Because the serpent tricked them, because what happens in the garden does NOT stay in garden,our lives, our communities, and our world are infested with evil, temptation, and sin.
It’s a pretty grim picture until you consider that Jesus couldn’t say in confined, either.
That’s at least one reason why it is, in essence, good news, that what happens in Vegas does not stay in Vegas.
The situation is similar.
This time, “Vegas” is not the garden, but the wilderness, but you can still imagine the devil tempting Jesus with the same words.
He dangles temptation in front of Jesus’s face as one would dangle a carrot before a horse–the fame that would come with turn stones into the bread, or jumping successfully off the top of the temple, the power that would come with ruling the kingdoms of the world.
“Go on,” he says, “what do you have to lose? What happens in the wilderness stays in the wilderness.
You know, what happens in Vegas stays in Vegas.”
As in the case of Adam and Eve, what happens in wilderness does NOT stay in the wilderness, except that here it is not evil, temptation, and sin that spread like a wildfire through the generations, but Jesus’s resistance to evil and temptation.
It followed him throughout his lifetime, and it followed him to the cross.
“Save yourself!” the onlooker yelled as Jesus was hanging there, left to die.
“If you are the Son of God, come down from the cross.”
Again, he resisted.
If sin is the human being curved in upon itself–egocentric naval gazing–then Jesus is the opposite–selfless compassion.
If we have inherited that naval-gazing posture from our ancestors Adam and Eve, then it is Jesus, who resists temptation, and Jesus, on the cross, looking not at himself, but at the world, arms embracing all, who begins to uncurl us and show us another way.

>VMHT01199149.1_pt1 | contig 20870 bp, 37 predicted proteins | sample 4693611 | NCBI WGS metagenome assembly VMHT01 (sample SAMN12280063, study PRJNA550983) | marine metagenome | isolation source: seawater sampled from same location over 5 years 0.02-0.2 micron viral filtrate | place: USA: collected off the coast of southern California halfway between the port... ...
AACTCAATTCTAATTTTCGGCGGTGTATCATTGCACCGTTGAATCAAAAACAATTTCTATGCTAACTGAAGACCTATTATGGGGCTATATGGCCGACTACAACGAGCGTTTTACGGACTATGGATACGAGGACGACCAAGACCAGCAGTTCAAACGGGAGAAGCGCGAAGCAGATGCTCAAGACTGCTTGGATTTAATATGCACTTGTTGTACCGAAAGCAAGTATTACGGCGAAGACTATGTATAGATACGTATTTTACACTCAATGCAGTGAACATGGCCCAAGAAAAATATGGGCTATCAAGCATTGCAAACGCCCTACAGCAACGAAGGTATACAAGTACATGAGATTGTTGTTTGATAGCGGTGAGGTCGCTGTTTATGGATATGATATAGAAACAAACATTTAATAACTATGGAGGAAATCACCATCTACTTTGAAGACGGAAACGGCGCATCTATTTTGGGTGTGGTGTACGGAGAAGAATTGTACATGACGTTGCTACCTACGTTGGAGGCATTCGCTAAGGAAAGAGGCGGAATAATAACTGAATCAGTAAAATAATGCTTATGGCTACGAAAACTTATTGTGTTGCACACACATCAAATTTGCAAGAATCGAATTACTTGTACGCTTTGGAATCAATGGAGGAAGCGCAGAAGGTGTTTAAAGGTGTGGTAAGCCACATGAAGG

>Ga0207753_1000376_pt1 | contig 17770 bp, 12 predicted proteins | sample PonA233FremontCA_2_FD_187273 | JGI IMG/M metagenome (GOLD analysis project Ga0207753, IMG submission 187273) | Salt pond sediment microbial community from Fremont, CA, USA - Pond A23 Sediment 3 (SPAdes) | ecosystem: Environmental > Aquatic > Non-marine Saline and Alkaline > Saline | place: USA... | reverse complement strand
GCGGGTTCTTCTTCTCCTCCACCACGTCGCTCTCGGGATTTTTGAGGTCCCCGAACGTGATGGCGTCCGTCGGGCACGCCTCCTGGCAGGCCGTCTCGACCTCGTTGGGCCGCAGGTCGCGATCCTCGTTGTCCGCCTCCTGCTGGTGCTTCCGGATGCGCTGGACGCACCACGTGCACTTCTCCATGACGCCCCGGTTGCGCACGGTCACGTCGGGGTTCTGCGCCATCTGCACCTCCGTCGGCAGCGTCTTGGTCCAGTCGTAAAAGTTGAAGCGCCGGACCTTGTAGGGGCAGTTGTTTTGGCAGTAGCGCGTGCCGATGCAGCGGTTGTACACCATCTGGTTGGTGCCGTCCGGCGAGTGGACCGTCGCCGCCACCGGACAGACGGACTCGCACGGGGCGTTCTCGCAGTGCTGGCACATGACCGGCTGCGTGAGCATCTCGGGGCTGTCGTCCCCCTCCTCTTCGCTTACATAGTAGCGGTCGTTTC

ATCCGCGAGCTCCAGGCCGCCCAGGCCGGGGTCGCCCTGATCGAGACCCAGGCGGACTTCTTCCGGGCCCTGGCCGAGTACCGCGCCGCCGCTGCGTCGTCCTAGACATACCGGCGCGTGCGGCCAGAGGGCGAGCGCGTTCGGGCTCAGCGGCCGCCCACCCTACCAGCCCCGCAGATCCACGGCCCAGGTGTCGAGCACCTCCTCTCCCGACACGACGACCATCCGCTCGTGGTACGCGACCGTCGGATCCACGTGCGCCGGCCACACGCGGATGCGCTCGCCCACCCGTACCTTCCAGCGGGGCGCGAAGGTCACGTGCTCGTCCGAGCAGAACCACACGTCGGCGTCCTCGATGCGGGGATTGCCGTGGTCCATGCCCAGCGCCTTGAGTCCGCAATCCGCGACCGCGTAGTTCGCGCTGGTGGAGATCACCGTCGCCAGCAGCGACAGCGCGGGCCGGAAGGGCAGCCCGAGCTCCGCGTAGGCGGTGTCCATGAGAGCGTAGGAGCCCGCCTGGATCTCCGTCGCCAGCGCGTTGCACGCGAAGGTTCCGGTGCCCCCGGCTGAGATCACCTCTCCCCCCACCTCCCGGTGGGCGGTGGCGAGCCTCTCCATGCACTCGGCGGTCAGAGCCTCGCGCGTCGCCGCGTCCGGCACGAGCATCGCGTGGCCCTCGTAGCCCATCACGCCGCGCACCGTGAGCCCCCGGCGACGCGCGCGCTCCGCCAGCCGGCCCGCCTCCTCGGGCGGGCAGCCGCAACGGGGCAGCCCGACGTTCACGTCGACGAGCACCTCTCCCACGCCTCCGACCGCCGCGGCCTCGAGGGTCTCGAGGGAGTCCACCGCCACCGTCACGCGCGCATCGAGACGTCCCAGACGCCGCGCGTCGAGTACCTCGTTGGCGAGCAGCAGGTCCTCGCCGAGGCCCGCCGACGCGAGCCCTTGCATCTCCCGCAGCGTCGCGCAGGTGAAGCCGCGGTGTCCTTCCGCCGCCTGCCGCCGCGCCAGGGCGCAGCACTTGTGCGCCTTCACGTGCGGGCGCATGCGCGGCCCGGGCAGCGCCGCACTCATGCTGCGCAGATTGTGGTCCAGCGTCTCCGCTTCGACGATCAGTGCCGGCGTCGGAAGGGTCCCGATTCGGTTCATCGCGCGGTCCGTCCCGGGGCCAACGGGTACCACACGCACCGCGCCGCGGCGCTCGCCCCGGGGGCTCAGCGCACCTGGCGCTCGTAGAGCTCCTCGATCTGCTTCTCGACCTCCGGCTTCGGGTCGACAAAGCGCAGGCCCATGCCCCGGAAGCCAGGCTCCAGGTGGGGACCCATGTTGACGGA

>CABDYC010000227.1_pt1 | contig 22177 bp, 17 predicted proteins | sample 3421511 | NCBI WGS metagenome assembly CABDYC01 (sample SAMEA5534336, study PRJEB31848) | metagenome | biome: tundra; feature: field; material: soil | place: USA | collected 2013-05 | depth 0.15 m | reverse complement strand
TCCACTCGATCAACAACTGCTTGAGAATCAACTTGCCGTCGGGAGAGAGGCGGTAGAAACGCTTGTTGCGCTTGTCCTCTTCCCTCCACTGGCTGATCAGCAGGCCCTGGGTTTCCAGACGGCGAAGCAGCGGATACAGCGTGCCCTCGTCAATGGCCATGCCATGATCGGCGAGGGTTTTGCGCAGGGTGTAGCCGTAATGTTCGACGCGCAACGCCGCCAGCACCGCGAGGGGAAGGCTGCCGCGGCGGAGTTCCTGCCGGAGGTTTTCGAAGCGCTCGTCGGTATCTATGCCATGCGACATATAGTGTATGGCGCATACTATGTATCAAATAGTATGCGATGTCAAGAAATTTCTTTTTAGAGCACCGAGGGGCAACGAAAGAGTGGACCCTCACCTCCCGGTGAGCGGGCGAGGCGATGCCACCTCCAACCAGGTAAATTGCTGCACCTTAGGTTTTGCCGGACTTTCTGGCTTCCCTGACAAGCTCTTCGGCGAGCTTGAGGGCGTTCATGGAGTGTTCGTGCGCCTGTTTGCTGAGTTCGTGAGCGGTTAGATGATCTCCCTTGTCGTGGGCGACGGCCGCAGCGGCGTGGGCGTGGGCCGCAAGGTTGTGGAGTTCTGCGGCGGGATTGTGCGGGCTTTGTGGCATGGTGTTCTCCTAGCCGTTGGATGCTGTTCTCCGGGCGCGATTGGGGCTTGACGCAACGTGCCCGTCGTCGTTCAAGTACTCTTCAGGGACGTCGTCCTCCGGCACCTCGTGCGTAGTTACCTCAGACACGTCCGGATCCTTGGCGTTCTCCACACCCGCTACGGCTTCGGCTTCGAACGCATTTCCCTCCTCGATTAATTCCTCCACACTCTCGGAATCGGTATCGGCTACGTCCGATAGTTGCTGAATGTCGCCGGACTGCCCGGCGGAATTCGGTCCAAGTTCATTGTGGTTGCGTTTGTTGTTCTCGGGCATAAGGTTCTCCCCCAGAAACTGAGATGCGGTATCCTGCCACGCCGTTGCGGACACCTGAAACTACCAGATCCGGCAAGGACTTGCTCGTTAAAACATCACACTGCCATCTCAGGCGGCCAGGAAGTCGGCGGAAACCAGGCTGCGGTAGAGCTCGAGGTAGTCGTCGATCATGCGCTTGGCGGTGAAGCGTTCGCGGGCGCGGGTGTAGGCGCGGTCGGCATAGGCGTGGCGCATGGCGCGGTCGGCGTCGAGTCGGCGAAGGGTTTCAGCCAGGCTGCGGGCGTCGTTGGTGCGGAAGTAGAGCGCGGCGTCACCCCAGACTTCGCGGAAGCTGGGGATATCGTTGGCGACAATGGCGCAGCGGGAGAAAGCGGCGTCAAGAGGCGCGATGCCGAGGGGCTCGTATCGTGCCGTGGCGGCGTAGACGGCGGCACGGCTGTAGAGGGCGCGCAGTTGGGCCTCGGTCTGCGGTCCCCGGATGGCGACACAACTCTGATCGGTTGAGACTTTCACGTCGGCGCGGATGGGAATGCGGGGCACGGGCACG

And what a fresh, new way this is.
Can you imagine if everyone only ever served their own interests?
We would be in one hot, mess–much hotter and much messier than we are already, if you imagine that.
We should be eternally thankful that what happens in the “Vegas” of the garden or the wilderness was never going to stay there.
The season of Lent–the forty days leading up to Easter–initially began as a time of preparation for those who would be baptized at the Easter Vigil.
Lent, then, is a good time to reflect on our own baptisms and the significance they have for our lives.
When we say, for example, in our service of baptism that we renounce “the devil and all the forces that defy God” we are renouncing the empty promise that our secrets are safe in a place like Vegas.
But we are also renouncing the empty promise that Jesus, and Jesus’ resistance to evil, could ever be contained there as well.
Have we made a mess of this world?
Oh my gosh, yes.
Will this world continue to be a messy place where we can see no further than beyond our own navels?
Until Jesus’ kingdom comes in its fullness, yes.
Evil, temptation, and sin will continue to infect us.
But remember: what happens in the garden or the wilderness does NOT stay there–neither our failures nor Jesus’s resistance and that, my friends, is the good news that is the only hope for this world, and the good news we long to celebrate come Easter.